''The ability to be in the present moment is a major component of mental wellness'' ~ Abraham Maslow

Sunday, June 01, 2014

Chinese Room Argument

The Chinese room argument is a thought experiment. It was first proposed by the US philosopher John Searle (pictured) in the journal Behavioural and Brain Sciences in 1980 , in which many people feel he thoroughly disproved the notion that any computer program could acquire true intelligence. It is one of the best known and widely credited counters to claims of artificial intelligence (AI) - that is, to claims that computers do or at least can (someday might) think.

It was written to demonstrate a simple point - intelligent behaviour does not equate to intelligence. This doesn't mean AI design is impossible, but that a behavioural-based model for intelligence is flawed.

Imagine yourself a monolingual English speaker, ''locked in a room, and given a large batch of Chinese writing'' plus ''a second batch of Chinese script” and ''a set of rules'' in English ''for correlating the second batch with the first batch.'' As Searle explains how it works: ''Suppose that unknown to you the symbols passed into the room are called 'questions' by the people outside the room, and the symbols you pass back out of the room are called 'answers to the questions' ''. Just by looking at your answers, nobody can tell you ''don't speak a word of Chinese.''

The point he makes is that you may hand out the appropriate and even accurate answers and that those responses may serve to connect with the expectations of those asking the questions.  However, it does not indicate that any real understanding has taken place or that any sort of meaning is actually attached to the question and answer process that is taking place.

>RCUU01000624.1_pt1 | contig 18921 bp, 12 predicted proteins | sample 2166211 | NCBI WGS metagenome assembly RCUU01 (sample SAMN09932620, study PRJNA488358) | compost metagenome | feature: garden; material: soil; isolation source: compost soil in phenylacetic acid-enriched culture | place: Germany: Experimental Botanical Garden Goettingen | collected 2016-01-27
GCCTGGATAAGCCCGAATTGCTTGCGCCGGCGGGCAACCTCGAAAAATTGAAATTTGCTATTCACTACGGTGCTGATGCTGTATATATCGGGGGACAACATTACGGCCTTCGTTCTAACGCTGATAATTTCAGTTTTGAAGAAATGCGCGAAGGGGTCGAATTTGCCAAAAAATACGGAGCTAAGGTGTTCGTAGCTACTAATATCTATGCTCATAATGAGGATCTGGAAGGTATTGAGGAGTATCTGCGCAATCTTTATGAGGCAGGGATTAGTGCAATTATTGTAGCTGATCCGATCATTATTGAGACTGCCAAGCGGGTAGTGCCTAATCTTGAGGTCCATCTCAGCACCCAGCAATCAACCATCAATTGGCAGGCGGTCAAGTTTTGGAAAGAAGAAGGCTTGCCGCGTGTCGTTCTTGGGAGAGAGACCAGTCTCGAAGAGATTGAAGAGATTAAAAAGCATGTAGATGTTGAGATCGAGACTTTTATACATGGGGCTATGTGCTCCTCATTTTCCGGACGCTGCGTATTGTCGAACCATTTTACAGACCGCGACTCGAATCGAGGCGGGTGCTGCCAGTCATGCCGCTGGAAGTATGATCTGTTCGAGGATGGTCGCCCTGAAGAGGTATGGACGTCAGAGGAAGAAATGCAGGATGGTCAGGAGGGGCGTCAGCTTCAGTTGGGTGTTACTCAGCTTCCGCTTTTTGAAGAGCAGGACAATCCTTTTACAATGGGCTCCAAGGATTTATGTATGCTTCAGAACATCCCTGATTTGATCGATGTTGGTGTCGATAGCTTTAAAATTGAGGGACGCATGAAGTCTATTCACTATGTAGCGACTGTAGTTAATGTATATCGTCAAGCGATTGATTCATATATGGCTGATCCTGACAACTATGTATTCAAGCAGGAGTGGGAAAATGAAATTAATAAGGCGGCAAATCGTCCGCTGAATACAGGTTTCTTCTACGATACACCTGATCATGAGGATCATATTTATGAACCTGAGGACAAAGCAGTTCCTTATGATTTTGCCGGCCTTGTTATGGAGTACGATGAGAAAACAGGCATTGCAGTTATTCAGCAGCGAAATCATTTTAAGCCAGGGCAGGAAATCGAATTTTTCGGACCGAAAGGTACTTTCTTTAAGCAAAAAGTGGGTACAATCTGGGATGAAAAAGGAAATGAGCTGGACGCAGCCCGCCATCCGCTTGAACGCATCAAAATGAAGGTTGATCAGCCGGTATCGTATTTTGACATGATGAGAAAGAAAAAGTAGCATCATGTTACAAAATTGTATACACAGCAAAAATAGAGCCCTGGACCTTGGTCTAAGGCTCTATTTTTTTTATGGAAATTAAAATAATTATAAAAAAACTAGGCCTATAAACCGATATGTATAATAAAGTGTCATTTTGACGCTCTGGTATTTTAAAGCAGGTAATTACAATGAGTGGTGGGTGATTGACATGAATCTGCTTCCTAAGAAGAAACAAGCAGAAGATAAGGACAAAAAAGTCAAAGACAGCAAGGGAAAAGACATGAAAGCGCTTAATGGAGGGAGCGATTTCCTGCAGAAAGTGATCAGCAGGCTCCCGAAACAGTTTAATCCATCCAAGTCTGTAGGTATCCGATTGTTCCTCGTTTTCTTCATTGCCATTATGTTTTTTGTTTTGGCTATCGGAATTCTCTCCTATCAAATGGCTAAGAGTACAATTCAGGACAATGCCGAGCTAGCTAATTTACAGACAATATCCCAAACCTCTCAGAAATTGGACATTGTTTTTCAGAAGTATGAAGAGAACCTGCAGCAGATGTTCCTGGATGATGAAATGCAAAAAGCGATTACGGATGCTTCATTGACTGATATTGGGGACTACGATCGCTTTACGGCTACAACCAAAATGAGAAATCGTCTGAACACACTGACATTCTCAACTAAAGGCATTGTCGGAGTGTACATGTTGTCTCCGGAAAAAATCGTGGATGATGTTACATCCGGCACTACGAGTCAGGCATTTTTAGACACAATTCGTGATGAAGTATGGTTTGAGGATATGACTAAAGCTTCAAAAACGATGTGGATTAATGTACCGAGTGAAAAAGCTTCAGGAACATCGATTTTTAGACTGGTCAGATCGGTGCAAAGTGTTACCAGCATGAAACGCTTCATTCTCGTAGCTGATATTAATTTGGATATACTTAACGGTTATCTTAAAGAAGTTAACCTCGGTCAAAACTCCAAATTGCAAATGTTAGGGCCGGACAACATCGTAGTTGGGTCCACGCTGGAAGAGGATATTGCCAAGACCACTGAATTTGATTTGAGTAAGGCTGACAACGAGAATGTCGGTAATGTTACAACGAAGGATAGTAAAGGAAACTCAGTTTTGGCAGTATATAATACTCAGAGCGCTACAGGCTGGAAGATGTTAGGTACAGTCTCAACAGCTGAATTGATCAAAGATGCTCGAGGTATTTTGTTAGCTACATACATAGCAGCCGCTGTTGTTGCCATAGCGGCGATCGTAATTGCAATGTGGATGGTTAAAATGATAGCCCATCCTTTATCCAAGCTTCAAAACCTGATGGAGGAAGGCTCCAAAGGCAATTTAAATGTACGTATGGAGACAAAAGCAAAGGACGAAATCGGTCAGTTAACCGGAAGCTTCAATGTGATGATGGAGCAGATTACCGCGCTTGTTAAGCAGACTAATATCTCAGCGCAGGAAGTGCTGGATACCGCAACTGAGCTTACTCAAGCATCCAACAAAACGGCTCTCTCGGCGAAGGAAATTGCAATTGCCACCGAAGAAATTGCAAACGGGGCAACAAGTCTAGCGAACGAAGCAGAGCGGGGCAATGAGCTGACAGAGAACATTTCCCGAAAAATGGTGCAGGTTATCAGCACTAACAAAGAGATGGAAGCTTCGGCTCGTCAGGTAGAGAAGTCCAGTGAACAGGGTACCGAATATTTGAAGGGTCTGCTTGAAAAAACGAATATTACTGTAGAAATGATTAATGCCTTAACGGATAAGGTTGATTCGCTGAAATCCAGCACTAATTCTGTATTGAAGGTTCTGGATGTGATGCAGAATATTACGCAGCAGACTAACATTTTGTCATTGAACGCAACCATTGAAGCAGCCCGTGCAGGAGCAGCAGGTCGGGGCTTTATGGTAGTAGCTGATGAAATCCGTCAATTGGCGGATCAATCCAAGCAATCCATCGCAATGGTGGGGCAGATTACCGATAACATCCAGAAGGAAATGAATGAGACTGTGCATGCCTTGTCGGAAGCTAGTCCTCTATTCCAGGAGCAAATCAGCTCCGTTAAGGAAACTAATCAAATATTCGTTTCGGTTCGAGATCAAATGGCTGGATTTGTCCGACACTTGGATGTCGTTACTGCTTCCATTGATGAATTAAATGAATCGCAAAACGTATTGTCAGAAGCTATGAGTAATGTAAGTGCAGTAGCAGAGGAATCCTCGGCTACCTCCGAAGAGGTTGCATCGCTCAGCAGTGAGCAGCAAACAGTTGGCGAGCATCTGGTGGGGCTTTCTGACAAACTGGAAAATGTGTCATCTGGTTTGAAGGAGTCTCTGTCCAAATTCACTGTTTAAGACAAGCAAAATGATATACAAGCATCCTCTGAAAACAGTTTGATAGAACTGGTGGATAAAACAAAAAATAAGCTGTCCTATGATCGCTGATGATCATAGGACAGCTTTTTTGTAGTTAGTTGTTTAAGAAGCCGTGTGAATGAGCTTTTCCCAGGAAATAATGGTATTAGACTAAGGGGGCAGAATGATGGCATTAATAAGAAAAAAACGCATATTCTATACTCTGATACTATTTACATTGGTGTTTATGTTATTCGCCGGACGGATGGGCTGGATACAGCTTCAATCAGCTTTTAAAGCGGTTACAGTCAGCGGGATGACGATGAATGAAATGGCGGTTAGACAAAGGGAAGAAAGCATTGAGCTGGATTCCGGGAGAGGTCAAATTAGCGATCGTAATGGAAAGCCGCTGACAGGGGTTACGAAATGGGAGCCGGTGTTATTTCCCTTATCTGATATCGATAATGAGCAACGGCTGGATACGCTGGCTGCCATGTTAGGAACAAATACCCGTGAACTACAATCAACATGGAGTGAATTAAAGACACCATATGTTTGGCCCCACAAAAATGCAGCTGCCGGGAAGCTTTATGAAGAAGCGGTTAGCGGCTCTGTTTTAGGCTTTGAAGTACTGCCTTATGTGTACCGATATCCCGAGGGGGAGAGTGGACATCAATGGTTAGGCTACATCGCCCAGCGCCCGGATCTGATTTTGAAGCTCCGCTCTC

It should be conceded that Searle's argument is effective in showing that certain kinds of machines - even machines that pass the Turing Test - are not necessarily intelligent and do not necessarily "understand" the words that they speak. This is because a computer sitting on a desk with no sensory apparatus and no means of causally interacting with objects in the world will be incapable of understanding a language. Such a machine might be capable of manipulating linguistic symbols, even to the point of producing output that will fool human speakers and thus pass the Turing Test. However, the words produced by such a machine would lack one crucial ingredient: The words would fail to express any meaningful content and thus would fail to be "about" anything.

What's the point?
It doesn't matter how perfectly a computer is designed to simulate the intelligence of a human being - because its behaviour is a result of aimlessly executing instructions, not understanding. In this case, the means defines the end. You're reading this sentence, and understanding it without demonstrating behaviour of any kind. A system's behaviour doesn’t indicate intelligence or understanding, and a system that behaves intelligently is not necessarily ''intelligent.''
Before we work on artificial intelligence why don't we do something about natural stupidity